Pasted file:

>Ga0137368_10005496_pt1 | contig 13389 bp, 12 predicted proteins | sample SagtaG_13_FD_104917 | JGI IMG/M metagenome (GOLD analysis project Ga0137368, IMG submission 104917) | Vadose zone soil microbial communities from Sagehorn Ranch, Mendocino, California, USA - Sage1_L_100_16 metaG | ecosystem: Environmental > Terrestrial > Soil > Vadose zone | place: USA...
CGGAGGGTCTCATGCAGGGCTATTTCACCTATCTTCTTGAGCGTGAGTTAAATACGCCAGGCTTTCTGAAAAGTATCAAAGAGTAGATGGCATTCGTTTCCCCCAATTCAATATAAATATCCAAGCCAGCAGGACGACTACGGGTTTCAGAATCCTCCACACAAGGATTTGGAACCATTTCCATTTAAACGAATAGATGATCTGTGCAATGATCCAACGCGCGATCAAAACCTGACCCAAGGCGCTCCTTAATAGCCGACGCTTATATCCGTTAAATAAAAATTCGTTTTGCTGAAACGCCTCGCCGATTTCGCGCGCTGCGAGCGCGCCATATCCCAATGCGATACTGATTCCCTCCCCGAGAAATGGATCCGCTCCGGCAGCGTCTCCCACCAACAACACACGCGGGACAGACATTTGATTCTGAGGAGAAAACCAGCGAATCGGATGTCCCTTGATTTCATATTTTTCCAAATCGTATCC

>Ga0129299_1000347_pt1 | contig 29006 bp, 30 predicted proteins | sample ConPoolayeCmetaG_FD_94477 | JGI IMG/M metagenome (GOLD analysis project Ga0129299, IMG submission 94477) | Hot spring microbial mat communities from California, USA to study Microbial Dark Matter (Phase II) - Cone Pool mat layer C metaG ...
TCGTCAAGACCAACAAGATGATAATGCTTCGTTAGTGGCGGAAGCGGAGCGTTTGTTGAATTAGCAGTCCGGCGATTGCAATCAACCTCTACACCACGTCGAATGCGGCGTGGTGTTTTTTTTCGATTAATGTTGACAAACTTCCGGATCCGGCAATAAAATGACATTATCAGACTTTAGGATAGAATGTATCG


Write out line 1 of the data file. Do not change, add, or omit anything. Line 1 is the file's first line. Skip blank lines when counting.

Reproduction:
>Ga0137368_10005496_pt1 | contig 13389 bp, 12 predicted proteins | sample SagtaG_13_FD_104917 | JGI IMG/M metagenome (GOLD analysis project Ga0137368, IMG submission 104917) | Vadose zone soil microbial communities from Sagehorn Ranch, Mendocino, California, USA - Sage1_L_100_16 metaG | ecosystem: Environmental > Terrestrial > Soil > Vadose zone | place: USA...